This story is part of a series to raise the visibility of people living with a disability at UCSF and to share resources available at UCSF to serve and support this community. Join us as we share their stories.

Terrifying. That’s how one UCSF staff member, who prefers to remain anonymous, describes her mental illness, severe bipolar disorder.

“Fortunately, I found a great group of people who are professional, fair, and most importantly kind and peaceful. They create a safe environment within IT that allows me to work productively,” she said. “They are so kind and understanding.”

Hoping to work in IT for a year or two to improve her retirement account, the woman has now been part of the IT team for nearly nine years. “In general, UCSF is the kindest place I have ever worked and the past 14 years since I started have been the best years of my life,” she said.

Those struggling with the mental health condition known as bipolar disorder experience extreme mood swings from emotional highs to the lows of depression. When depressed, those with bipolar disorder feel sad or hopeless and lose interest or pleasure in activities. These fluctuating feelings can affect sleep, energy, activity, judgment, behavior, and the ability to think clearly.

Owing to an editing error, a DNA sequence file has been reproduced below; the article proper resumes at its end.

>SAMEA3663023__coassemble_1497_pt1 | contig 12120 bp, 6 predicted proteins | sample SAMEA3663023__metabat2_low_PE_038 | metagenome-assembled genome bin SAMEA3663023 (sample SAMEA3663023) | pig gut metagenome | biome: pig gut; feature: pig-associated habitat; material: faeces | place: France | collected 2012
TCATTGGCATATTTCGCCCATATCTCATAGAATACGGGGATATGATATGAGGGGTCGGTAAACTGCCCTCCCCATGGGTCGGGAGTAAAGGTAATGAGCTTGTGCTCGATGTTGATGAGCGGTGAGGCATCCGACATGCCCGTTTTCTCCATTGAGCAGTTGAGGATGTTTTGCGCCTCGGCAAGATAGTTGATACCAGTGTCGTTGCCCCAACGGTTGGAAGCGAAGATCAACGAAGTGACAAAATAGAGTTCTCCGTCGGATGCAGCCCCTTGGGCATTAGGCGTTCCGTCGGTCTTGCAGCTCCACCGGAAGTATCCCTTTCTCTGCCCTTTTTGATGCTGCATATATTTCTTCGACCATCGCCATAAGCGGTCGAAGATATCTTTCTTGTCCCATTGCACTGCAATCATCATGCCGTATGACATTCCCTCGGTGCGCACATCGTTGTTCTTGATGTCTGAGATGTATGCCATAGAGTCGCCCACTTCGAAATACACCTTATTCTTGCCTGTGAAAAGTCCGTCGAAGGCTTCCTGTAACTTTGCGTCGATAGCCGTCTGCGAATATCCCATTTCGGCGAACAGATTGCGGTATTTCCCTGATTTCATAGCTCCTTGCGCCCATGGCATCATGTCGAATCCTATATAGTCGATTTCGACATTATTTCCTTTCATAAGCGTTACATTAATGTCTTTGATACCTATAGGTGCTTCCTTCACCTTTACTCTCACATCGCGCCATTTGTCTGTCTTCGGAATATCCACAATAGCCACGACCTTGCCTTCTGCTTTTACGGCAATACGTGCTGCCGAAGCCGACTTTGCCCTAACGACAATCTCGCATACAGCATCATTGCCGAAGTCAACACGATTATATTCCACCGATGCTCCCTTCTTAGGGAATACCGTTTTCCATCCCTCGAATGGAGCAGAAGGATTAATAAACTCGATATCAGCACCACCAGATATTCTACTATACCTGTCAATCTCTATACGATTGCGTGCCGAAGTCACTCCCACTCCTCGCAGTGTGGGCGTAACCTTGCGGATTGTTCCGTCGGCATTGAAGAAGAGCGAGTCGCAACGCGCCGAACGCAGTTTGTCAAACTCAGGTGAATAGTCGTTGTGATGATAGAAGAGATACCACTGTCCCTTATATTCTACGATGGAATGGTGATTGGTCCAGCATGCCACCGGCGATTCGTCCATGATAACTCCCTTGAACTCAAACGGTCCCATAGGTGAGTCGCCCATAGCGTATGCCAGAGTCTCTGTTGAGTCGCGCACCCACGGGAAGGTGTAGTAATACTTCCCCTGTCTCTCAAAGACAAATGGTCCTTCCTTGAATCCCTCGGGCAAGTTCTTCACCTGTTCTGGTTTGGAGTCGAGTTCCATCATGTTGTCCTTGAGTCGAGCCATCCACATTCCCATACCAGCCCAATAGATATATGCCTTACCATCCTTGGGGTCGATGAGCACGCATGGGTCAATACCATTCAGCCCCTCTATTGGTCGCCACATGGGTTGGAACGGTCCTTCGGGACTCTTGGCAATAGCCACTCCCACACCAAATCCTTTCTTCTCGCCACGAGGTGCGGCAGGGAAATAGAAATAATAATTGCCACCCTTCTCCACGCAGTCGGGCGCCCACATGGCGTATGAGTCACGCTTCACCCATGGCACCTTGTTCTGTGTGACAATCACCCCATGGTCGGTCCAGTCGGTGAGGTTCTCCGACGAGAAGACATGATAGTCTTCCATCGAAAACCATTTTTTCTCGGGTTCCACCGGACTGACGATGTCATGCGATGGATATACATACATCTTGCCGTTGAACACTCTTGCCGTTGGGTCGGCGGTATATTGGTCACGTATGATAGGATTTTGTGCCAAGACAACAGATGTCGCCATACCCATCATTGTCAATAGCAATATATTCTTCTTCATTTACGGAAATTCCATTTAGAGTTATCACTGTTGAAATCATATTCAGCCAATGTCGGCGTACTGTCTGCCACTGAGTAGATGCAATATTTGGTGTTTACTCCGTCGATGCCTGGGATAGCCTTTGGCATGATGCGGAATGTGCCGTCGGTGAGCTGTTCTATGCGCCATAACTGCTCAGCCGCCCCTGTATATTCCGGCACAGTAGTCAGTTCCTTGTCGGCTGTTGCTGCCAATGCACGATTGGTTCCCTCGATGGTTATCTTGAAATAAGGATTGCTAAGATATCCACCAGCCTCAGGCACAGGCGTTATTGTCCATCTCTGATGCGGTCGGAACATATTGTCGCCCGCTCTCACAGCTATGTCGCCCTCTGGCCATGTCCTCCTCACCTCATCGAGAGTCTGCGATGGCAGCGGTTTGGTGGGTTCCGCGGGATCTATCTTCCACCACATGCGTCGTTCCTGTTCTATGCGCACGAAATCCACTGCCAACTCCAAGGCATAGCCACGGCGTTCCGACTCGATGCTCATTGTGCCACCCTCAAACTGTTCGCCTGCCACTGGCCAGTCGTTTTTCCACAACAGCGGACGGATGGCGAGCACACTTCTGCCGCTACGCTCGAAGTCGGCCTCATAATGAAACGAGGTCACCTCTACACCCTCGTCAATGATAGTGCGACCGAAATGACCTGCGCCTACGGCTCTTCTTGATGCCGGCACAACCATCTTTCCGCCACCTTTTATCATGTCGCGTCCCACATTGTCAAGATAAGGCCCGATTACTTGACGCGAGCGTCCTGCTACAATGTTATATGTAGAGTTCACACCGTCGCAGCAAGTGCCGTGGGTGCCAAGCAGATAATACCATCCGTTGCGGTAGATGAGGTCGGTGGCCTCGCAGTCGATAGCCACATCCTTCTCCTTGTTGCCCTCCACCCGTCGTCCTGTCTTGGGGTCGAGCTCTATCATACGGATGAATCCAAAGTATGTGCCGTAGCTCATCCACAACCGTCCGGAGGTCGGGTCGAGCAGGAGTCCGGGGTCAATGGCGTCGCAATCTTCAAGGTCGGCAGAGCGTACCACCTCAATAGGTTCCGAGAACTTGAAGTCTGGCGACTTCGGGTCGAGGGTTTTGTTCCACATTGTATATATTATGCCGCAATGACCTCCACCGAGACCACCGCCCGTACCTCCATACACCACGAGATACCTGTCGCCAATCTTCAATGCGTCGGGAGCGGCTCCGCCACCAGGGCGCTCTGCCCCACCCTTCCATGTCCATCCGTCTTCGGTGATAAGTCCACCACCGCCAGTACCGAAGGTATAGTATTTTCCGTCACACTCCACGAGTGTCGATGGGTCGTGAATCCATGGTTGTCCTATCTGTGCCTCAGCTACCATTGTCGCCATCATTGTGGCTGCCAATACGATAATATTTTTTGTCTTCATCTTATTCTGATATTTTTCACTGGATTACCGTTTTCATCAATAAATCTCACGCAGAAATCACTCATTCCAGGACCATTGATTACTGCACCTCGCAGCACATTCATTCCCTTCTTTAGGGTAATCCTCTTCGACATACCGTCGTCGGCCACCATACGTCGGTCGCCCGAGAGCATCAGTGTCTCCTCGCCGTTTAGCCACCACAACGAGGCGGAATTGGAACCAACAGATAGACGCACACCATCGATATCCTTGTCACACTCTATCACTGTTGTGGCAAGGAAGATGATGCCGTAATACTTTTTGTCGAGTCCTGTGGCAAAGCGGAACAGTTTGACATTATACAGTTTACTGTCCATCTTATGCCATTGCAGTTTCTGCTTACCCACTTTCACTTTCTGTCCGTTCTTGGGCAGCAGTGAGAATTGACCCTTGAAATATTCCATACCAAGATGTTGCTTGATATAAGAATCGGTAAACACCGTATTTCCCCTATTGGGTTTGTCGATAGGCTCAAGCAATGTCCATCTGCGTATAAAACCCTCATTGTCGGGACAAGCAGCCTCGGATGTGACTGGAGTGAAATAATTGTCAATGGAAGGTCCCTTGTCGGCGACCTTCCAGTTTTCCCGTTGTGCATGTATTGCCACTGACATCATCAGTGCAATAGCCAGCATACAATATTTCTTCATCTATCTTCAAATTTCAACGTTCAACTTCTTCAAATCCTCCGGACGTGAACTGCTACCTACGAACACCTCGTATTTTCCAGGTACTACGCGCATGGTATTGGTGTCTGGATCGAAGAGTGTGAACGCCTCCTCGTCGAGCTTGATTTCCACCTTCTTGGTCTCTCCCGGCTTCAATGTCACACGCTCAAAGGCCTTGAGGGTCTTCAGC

Today, she keeps her condition in check by taking medication, living a healthy lifestyle, and getting plenty of rest.

“Sleep is super important for people who suffer from mental illness as is living in a peaceful place. When it’s chaotic, I feel like I am on a rollercoaster on a boat.”

After living with mental illness for decades, she now understands the importance of self-care.

“I have to be my own advocate and take care of myself. Getting exercise, nutrition, sleep, and meditation helps clear the cobwebs out and greatly reduces the risk of recurring episodes.”

That seems intuitive but when she was young and feeling invincible, she pushed her limits. “I would keep going until I had to be taken out on a stretcher.”

One of the reasons she prefers to maintain her confidentiality publicly is the misperception people have about those who are mentally ill. “In the right environment, there is nothing wrong with me intellectually, but there is still a stigma surrounding mental illness.”

She agreed to tell her story so that others can find hope that even if they have a mental illness, they can be productive and happy.

“Working is a privilege for me, and something doctors thought I might not be able to do. It has been a long and exceedingly difficult journey, but I am glad to now be part of UCSF and a productive member of society. The importance of everyone being kind and inclusive cannot be overstated.”

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